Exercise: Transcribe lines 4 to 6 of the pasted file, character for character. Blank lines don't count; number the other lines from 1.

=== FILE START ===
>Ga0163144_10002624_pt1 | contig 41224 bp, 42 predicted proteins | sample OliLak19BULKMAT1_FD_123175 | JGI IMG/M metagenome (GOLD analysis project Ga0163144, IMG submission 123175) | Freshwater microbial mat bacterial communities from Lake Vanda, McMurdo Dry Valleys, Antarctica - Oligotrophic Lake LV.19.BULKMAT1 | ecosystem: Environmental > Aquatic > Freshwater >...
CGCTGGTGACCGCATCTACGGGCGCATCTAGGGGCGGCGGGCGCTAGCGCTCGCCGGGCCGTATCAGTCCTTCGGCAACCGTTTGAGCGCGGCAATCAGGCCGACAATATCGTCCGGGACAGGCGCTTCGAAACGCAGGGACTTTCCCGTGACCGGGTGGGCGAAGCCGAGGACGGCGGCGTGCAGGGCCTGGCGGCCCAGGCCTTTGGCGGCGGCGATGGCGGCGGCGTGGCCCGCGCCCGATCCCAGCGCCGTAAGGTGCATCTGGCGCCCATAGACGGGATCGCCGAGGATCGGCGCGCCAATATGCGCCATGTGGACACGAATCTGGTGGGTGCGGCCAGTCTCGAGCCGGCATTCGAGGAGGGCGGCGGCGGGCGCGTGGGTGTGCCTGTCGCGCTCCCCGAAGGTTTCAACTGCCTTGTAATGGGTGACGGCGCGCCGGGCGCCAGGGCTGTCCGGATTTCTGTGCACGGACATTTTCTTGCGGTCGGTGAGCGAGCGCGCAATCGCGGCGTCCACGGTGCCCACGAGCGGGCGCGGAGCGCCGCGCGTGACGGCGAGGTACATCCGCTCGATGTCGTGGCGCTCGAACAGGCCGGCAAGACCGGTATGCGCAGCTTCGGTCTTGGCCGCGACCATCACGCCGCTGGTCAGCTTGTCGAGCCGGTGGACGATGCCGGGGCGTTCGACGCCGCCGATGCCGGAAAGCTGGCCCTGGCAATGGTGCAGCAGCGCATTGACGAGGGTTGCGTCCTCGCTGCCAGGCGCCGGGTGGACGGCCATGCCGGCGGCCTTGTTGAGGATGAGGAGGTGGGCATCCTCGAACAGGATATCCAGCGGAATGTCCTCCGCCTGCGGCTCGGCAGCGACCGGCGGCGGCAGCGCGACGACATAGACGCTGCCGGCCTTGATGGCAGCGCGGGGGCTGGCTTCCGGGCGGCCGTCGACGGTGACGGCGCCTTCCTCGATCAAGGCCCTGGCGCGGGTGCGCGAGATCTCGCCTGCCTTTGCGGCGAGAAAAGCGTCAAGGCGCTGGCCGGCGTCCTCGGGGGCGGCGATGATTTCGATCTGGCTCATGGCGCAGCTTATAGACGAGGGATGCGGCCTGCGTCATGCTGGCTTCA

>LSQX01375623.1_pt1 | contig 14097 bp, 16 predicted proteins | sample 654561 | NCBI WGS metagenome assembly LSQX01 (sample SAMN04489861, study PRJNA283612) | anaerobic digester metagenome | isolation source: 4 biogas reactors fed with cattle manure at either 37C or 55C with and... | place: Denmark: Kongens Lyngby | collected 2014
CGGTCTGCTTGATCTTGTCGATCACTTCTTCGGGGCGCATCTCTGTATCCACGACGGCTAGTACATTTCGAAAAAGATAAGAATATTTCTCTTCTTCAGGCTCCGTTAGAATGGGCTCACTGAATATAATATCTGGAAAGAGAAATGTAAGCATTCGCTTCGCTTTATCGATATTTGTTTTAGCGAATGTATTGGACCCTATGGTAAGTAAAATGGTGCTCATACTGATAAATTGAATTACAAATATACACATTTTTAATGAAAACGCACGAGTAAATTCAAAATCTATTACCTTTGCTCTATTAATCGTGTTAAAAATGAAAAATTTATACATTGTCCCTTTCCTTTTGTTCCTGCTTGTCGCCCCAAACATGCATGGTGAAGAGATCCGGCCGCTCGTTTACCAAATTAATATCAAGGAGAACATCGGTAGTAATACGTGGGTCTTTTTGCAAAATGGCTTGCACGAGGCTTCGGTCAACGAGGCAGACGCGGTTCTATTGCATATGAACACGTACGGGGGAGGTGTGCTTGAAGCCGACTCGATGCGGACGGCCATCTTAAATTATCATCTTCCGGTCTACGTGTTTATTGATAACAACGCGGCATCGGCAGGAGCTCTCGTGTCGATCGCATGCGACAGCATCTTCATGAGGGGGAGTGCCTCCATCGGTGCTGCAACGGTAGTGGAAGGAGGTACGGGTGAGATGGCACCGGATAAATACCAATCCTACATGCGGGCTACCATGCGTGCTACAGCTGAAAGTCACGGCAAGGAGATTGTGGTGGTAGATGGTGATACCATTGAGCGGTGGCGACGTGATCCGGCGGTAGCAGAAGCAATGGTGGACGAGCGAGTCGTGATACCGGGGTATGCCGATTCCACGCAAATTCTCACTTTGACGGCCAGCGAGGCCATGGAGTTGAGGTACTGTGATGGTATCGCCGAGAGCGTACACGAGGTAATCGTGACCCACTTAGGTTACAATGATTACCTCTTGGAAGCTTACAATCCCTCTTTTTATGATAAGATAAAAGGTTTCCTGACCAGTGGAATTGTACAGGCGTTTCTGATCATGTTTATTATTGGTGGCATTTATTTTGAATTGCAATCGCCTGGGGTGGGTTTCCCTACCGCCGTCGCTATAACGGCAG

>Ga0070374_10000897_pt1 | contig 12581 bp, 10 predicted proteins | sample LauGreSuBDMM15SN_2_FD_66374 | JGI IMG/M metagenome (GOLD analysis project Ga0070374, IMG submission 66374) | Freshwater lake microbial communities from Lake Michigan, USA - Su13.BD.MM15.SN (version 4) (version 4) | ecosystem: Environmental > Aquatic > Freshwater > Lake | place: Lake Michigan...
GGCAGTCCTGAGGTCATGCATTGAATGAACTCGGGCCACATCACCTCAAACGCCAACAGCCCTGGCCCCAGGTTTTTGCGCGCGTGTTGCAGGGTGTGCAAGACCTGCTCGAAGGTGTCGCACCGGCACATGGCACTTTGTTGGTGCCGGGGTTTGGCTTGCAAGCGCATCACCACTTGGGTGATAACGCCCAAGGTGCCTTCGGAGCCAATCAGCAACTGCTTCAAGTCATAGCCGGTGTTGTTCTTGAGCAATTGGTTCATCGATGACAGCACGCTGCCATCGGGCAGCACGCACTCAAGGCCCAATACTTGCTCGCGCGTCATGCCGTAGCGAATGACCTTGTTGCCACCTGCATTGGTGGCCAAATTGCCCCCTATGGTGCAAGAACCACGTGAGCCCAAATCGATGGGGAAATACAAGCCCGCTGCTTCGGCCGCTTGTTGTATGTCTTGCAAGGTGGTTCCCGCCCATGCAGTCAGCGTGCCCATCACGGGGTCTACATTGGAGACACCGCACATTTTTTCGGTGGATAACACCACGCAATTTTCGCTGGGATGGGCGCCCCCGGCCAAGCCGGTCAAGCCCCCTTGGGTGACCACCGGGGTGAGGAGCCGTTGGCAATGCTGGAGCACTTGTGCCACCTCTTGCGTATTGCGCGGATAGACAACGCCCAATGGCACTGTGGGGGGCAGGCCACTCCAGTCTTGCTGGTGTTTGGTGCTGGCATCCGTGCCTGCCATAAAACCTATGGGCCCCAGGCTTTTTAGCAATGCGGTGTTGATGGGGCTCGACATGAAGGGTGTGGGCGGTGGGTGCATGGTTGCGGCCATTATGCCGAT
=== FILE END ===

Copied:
CGGTCTGCTTGATCTTGTCGATCACTTCTTCGGGGCGCATCTCTGTATCCACGACGGCTAGTACATTTCGAAAAAGATAAGAATATTTCTCTTCTTCAGGCTCCGTTAGAATGGGCTCACTGAATATAATATCTGGAAAGAGAAATGTAAGCATTCGCTTCGCTTTATCGATATTTGTTTTAGCGAATGTATTGGACCCTATGGTAAGTAAAATGGTGCTCATACTGATAAATTGAATTACAAATATACACATTTTTAATGAAAACGCACGAGTAAATTCAAAATCTATTACCTTTGCTCTATTAATCGTGTTAAAAATGAAAAATTTATACATTGTCCCTTTCCTTTTGTTCCTGCTTGTCGCCCCAAACATGCATGGTGAAGAGATCCGGCCGCTCGTTTACCAAATTAATATCAAGGAGAACATCGGTAGTAATACGTGGGTCTTTTTGCAAAATGGCTTGCACGAGGCTTCGGTCAACGAGGCAGACGCGGTTCTATTGCATATGAACACGTACGGGGGAGGTGTGCTTGAAGCCGACTCGATGCGGACGGCCATCTTAAATTATCATCTTCCGGTCTACGTGTTTATTGATAACAACGCGGCATCGGCAGGAGCTCTCGTGTCGATCGCATGCGACAGCATCTTCATGAGGGGGAGTGCCTCCATCGGTGCTGCAACGGTAGTGGAAGGAGGTACGGGTGAGATGGCACCGGATAAATACCAATCCTACATGCGGGCTACCATGCGTGCTACAGCTGAAAGTCACGGCAAGGAGATTGTGGTGGTAGATGGTGATACCATTGAGCGGTGGCGACGTGATCCGGCGGTAGCAGAAGCAATGGTGGACGAGCGAGTCGTGATACCGGGGTATGCCGATTCCACGCAAATTCTCACTTTGACGGCCAGCGAGGCCATGGAGTTGAGGTACTGTGATGGTATCGCCGAGAGCGTACACGAGGTAATCGTGACCCACTTAGGTTACAATGATTACCTCTTGGAAGCTTACAATCCCTCTTTTTATGATAAGATAAAAGGTTTCCTGACCAGTGGAATTGTACAGGCGTTTCTGATCATGTTTATTATTGGTGGCATTTATTTTGAATTGCAATCGCCTGGGGTGGGTTTCCCTACCGCCGTCGCTATAACGGCAG

>Ga0070374_10000897_pt1 | contig 12581 bp, 10 predicted proteins | sample LauGreSuBDMM15SN_2_FD_66374 | JGI IMG/M metagenome (GOLD analysis project Ga0070374, IMG submission 66374) | Freshwater lake microbial communities from Lake Michigan, USA - Su13.BD.MM15.SN (version 4) (version 4) | ecosystem: Environmental > Aquatic > Freshwater > Lake | place: Lake Michigan...
GGCAGTCCTGAGGTCATGCATTGAATGAACTCGGGCCACATCACCTCAAACGCCAACAGCCCTGGCCCCAGGTTTTTGCGCGCGTGTTGCAGGGTGTGCAAGACCTGCTCGAAGGTGTCGCACCGGCACATGGCACTTTGTTGGTGCCGGGGTTTGGCTTGCAAGCGCATCACCACTTGGGTGATAACGCCCAAGGTGCCTTCGGAGCCAATCAGCAACTGCTTCAAGTCATAGCCGGTGTTGTTCTTGAGCAATTGGTTCATCGATGACAGCACGCTGCCATCGGGCAGCACGCACTCAAGGCCCAATACTTGCTCGCGCGTCATGCCGTAGCGAATGACCTTGTTGCCACCTGCATTGGTGGCCAAATTGCCCCCTATGGTGCAAGAACCACGTGAGCCCAAATCGATGGGGAAATACAAGCCCGCTGCTTCGGCCGCTTGTTGTATGTCTTGCAAGGTGGTTCCCGCCCATGCAGTCAGCGTGCCCATCACGGGGTCTACATTGGAGACACCGCACATTTTTTCGGTGGATAACACCACGCAATTTTCGCTGGGATGGGCGCCCCCGGCCAAGCCGGTCAAGCCCCCTTGGGTGACCACCGGGGTGAGGAGCCGTTGGCAATGCTGGAGCACTTGTGCCACCTCTTGCGTATTGCGCGGATAGACAACGCCCAATGGCACTGTGGGGGGCAGGCCACTCCAGTCTTGCTGGTGTTTGGTGCTGGCATCCGTGCCTGCCATAAAACCTATGGGCCCCAGGCTTTTTAGCAATGCGGTGTTGATGGGGCTCGACATGAAGGGTGTGGGCGGTGGGTGCATGGTTGCGGCCATTATGCCGAT